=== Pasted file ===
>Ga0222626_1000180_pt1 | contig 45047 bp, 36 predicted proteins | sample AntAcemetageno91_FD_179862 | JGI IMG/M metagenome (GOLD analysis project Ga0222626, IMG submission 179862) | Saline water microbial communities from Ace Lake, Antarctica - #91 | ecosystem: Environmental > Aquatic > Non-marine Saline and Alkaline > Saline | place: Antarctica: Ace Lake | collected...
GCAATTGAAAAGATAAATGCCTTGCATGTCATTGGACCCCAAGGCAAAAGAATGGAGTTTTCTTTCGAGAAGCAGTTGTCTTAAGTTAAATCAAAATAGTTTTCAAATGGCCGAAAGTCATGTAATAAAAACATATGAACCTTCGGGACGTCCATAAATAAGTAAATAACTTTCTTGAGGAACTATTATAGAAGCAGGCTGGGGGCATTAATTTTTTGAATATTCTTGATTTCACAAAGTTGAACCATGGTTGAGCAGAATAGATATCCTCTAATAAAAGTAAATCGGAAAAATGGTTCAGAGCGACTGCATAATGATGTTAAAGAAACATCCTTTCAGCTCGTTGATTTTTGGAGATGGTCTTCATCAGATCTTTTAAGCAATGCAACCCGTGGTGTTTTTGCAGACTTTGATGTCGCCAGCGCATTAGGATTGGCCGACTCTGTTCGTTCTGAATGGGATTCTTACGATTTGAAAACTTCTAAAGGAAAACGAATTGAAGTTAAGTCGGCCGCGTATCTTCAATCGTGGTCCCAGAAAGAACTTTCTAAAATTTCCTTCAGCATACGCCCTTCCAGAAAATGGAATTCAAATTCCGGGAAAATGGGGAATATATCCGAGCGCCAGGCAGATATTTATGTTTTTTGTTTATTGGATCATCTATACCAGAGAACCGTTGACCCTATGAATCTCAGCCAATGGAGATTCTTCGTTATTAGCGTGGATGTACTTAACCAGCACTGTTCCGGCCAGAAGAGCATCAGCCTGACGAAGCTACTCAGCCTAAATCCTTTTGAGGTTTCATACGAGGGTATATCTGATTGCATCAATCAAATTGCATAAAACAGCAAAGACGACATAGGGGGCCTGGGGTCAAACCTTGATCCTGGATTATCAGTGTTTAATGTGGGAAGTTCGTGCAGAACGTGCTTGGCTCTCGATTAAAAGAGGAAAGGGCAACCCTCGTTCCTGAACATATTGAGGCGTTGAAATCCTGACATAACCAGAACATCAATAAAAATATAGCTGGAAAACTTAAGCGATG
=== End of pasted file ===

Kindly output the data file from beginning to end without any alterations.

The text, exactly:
>Ga0222626_1000180_pt1 | contig 45047 bp, 36 predicted proteins | sample AntAcemetageno91_FD_179862 | JGI IMG/M metagenome (GOLD analysis project Ga0222626, IMG submission 179862) | Saline water microbial communities from Ace Lake, Antarctica - #91 | ecosystem: Environmental > Aquatic > Non-marine Saline and Alkaline > Saline | place: Antarctica: Ace Lake | collected...
GCAATTGAAAAGATAAATGCCTTGCATGTCATTGGACCCCAAGGCAAAAGAATGGAGTTTTCTTTCGAGAAGCAGTTGTCTTAAGTTAAATCAAAATAGTTTTCAAATGGCCGAAAGTCATGTAATAAAAACATATGAACCTTCGGGACGTCCATAAATAAGTAAATAACTTTCTTGAGGAACTATTATAGAAGCAGGCTGGGGGCATTAATTTTTTGAATATTCTTGATTTCACAAAGTTGAACCATGGTTGAGCAGAATAGATATCCTCTAATAAAAGTAAATCGGAAAAATGGTTCAGAGCGACTGCATAATGATGTTAAAGAAACATCCTTTCAGCTCGTTGATTTTTGGAGATGGTCTTCATCAGATCTTTTAAGCAATGCAACCCGTGGTGTTTTTGCAGACTTTGATGTCGCCAGCGCATTAGGATTGGCCGACTCTGTTCGTTCTGAATGGGATTCTTACGATTTGAAAACTTCTAAAGGAAAACGAATTGAAGTTAAGTCGGCCGCGTATCTTCAATCGTGGTCCCAGAAAGAACTTTCTAAAATTTCCTTCAGCATACGCCCTTCCAGAAAATGGAATTCAAATTCCGGGAAAATGGGGAATATATCCGAGCGCCAGGCAGATATTTATGTTTTTTGTTTATTGGATCATCTATACCAGAGAACCGTTGACCCTATGAATCTCAGCCAATGGAGATTCTTCGTTATTAGCGTGGATGTACTTAACCAGCACTGTTCCGGCCAGAAGAGCATCAGCCTGACGAAGCTACTCAGCCTAAATCCTTTTGAGGTTTCATACGAGGGTATATCTGATTGCATCAATCAAATTGCATAAAACAGCAAAGACGACATAGGGGGCCTGGGGTCAAACCTTGATCCTGGATTATCAGTGTTTAATGTGGGAAGTTCGTGCAGAACGTGCTTGGCTCTCGATTAAAAGAGGAAAGGGCAACCCTCGTTCCTGAACATATTGAGGCGTTGAAATCCTGACATAACCAGAACATCAATAAAAATATAGCTGGAAAACTTAAGCGATG